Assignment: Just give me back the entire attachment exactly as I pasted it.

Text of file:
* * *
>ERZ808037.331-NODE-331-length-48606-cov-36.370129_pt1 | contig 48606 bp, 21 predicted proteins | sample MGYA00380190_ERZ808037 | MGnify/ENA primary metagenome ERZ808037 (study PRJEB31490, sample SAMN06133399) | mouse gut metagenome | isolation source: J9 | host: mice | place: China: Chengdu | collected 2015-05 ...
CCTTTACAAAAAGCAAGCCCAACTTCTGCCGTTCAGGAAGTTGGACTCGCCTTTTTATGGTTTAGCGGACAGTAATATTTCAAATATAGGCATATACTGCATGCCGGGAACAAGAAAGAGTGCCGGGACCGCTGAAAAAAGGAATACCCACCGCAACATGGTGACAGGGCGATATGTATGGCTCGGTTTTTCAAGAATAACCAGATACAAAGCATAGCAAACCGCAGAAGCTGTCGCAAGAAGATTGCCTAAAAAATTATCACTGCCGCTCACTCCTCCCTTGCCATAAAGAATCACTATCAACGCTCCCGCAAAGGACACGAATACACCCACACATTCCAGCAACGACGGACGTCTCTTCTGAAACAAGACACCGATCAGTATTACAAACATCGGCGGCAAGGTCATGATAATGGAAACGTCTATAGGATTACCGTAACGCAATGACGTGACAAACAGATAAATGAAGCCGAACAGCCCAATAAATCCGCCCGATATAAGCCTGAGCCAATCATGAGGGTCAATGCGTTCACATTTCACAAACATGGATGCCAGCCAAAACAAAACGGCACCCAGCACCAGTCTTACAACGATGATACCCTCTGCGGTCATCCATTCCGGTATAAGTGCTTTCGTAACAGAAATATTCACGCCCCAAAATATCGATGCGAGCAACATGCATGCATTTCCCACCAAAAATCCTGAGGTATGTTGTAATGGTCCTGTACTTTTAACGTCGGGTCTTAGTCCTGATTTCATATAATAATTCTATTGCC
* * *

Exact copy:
>ERZ808037.331-NODE-331-length-48606-cov-36.370129_pt1 | contig 48606 bp, 21 predicted proteins | sample MGYA00380190_ERZ808037 | MGnify/ENA primary metagenome ERZ808037 (study PRJEB31490, sample SAMN06133399) | mouse gut metagenome | isolation source: J9 | host: mice | place: China: Chengdu | collected 2015-05 ...
CCTTTACAAAAAGCAAGCCCAACTTCTGCCGTTCAGGAAGTTGGACTCGCCTTTTTATGGTTTAGCGGACAGTAATATTTCAAATATAGGCATATACTGCATGCCGGGAACAAGAAAGAGTGCCGGGACCGCTGAAAAAAGGAATACCCACCGCAACATGGTGACAGGGCGATATGTATGGCTCGGTTTTTCAAGAATAACCAGATACAAAGCATAGCAAACCGCAGAAGCTGTCGCAAGAAGATTGCCTAAAAAATTATCACTGCCGCTCACTCCTCCCTTGCCATAAAGAATCACTATCAACGCTCCCGCAAAGGACACGAATACACCCACACATTCCAGCAACGACGGACGTCTCTTCTGAAACAAGACACCGATCAGTATTACAAACATCGGCGGCAAGGTCATGATAATGGAAACGTCTATAGGATTACCGTAACGCAATGACGTGACAAACAGATAAATGAAGCCGAACAGCCCAATAAATCCGCCCGATATAAGCCTGAGCCAATCATGAGGGTCAATGCGTTCACATTTCACAAACATGGATGCCAGCCAAAACAAAACGGCACCCAGCACCAGTCTTACAACGATGATACCCTCTGCGGTCATCCATTCCGGTATAAGTGCTTTCGTAACAGAAATATTCACGCCCCAAAATATCGATGCGAGCAACATGCATGCATTTCCCACCAAAAATCCTGAGGTATGTTGTAATGGTCCTGTACTTTTAACGTCGGGTCTTAGTCCTGATTTCATATAATAATTCTATTGCC